Name - White Shield
Brewer - Worthington
Classification - India Pale Ale
Strength - 5.6% ABV
Verdict - At A Glance
On the eye - Deep tangerine. North African dawn. Lovely.
On the nose - Syrupy, chip shop malts. Tantalising hop presence. The faintest wafts of liquorice and treacle.
On the tongue - A glittering example of an English Ale . Sharp, bitter, with subtle but dazzling complexity.
On the subject - No surviving IPA has been around longer. Long before its relatively recent 'relaunch', this beer had already been around for almost 200 years. It's nearly always found in bottled form these days, with only rare appearances in casks.
On the market - Quite bafflingly elusive, considering its unparalleled heritage and its epic status within the industry. Although, there's nothing quite like cult status, and that can demand a certain level of calculated elusiveness. Try online at Ocado.
On the whole - 9/10
Beware the ale whose mighty reputation strides before it.
I had to approach this beer with caution, simply because it is among the most venerated English ales in history.
Because of this fact, I knew the chances of it being manifestly awful were pretty slim, to say the least. But what were the chances of it being manifestly fabulous?
Well, after the first mouthful had me rolling my eyes and giggling like a child - it seemed the chances were extremely high.
There is no point wasting any more time - this is absolutely top-drawer stuff, and easily one of the most refined and perfectly balanced ales I've yet come across.
The perfection of that balance does not involve it being poised exactly in the middle of the malt/hop scale - indeed it is a far more highly hopped brew than I'd been expecting - but the relationship between these two extremes of the flavour spectrum is exquisitely judged and it is in that judgement that the perfection lies.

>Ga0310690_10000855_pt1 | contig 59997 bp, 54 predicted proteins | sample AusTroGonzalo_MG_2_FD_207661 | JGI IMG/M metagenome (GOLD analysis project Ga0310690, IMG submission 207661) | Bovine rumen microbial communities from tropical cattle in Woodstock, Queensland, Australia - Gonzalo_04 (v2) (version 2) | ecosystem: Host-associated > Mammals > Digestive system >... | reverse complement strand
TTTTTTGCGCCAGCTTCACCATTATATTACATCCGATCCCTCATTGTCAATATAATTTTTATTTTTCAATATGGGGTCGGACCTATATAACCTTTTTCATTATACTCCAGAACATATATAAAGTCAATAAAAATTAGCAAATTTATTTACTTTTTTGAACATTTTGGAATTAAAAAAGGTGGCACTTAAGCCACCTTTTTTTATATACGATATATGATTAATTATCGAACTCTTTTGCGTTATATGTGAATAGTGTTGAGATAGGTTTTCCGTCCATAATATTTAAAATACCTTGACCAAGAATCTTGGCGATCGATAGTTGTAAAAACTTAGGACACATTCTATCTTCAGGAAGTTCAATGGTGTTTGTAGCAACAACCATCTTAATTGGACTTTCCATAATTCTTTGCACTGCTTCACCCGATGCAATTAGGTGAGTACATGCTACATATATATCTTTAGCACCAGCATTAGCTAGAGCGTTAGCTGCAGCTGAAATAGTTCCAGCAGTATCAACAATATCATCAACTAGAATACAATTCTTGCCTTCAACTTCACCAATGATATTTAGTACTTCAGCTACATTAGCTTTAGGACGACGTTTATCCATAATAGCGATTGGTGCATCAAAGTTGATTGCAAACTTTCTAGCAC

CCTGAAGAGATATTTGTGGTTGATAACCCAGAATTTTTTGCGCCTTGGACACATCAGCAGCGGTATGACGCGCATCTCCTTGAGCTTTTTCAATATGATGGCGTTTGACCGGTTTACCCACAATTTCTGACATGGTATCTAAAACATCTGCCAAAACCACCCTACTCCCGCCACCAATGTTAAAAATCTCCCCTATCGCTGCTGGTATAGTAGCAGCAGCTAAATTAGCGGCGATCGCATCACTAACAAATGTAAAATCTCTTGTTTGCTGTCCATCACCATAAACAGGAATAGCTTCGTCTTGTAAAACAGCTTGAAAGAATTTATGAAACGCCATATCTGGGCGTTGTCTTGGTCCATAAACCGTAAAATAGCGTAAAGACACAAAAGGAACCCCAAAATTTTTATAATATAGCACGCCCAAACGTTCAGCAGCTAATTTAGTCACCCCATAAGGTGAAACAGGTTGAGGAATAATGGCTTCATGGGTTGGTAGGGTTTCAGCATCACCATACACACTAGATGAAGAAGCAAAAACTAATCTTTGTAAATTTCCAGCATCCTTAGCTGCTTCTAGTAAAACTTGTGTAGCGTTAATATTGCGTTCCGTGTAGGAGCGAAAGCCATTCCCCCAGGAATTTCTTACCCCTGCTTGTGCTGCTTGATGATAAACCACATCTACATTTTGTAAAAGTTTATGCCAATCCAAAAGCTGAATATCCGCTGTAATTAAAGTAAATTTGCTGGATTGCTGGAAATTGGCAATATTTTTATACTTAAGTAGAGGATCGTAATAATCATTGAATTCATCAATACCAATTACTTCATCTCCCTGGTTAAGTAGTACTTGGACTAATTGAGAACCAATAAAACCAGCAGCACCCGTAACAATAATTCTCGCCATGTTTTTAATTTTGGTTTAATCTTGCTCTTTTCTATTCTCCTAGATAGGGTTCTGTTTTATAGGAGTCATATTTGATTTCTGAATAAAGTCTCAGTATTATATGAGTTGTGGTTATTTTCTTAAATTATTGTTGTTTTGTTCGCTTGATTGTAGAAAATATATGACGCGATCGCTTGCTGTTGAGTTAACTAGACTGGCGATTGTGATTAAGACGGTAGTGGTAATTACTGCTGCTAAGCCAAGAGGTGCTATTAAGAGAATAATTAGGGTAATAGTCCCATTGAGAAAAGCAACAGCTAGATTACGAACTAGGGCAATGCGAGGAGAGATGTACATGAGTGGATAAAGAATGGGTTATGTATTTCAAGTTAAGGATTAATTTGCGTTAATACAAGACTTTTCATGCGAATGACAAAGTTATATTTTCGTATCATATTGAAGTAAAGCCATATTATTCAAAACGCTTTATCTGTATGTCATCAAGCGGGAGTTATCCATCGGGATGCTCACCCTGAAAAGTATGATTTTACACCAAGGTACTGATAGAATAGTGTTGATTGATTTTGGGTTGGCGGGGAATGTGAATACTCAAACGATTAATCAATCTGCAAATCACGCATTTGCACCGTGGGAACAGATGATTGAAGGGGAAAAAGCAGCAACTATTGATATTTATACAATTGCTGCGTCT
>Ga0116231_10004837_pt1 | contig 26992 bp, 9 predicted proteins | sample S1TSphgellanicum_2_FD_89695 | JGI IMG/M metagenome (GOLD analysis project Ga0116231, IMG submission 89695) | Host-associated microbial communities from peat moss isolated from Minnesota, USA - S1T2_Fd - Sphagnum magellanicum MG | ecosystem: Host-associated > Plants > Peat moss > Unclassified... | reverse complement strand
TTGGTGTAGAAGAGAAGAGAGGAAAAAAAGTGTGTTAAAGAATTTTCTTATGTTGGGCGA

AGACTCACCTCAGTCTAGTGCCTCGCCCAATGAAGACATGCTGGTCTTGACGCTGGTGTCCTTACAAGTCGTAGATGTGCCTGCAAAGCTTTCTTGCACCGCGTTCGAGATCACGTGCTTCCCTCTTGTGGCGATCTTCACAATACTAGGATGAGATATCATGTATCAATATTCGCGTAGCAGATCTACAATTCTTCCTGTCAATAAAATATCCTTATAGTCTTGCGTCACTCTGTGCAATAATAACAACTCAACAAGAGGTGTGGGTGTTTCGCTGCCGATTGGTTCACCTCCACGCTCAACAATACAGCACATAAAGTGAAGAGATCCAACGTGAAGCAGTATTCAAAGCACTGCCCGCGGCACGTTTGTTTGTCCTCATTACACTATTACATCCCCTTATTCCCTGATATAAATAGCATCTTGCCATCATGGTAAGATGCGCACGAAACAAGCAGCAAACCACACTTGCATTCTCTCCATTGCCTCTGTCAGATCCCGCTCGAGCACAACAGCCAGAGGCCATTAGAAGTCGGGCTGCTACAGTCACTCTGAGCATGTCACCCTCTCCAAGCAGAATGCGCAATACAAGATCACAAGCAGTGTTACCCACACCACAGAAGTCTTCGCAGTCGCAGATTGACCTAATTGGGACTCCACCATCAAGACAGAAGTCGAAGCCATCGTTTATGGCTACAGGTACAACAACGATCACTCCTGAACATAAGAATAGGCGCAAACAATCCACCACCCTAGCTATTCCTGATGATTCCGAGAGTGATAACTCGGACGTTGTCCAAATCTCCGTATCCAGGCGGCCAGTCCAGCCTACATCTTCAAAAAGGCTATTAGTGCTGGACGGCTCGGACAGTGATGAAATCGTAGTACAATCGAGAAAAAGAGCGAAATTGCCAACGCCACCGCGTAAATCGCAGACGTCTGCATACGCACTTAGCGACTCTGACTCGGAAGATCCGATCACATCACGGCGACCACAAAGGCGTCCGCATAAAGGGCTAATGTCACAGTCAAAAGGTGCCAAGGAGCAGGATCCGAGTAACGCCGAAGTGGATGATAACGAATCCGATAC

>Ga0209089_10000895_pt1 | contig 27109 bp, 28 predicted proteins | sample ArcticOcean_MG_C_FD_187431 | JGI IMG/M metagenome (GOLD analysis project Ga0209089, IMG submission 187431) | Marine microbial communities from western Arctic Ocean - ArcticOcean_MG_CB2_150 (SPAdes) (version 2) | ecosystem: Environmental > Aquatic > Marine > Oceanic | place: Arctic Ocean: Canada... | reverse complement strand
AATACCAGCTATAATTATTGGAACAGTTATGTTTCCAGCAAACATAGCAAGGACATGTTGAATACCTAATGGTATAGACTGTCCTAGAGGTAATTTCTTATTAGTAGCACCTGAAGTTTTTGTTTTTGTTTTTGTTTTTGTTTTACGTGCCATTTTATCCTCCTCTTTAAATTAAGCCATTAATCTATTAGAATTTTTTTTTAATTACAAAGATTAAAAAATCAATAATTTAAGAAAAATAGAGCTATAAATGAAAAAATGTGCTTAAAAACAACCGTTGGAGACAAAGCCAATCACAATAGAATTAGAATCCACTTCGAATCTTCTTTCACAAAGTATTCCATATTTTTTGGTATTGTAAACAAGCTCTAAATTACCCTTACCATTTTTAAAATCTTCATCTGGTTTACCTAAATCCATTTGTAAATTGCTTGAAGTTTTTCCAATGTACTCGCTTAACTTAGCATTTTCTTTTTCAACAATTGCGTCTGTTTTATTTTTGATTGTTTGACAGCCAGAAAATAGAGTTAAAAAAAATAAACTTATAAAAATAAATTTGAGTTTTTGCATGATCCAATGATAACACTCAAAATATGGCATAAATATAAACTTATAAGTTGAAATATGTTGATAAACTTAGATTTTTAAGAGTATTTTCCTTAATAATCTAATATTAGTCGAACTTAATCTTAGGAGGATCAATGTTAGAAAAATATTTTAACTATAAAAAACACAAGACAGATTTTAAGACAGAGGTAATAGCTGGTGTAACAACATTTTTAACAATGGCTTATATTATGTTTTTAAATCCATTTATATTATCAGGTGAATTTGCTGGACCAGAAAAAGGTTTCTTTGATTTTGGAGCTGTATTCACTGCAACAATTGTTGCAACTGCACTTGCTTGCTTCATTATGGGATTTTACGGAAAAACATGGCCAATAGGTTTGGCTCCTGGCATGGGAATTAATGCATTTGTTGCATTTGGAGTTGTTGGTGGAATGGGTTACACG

Super dry, subtly biscuity, and mesmerically infused with tropical fruits and wildflowers - I'd say this is probably the beer I would give to a visiting alien to represent all others.
In spite of it having been around longer than any other IPA currently available in the world, there's something inescapably 'now' about the recipe, and it could easily be mistaken for a recent offering from one of our more 'trendy' modern outfits.
It's a little too gassy in the glass to be my very favourite bottled beer, but the bottle-conditioning is among the best on the market, resulting in an effortlessly clear pour with no need whatsoever for tears or tantrums.
This, famously, is the beer that single-handedly saved one of England's most celebrated breweries from extinction.
I'd say that's actually a relatively modest achievement for a beer of this monumentally high quality.
An ale this good could save the world.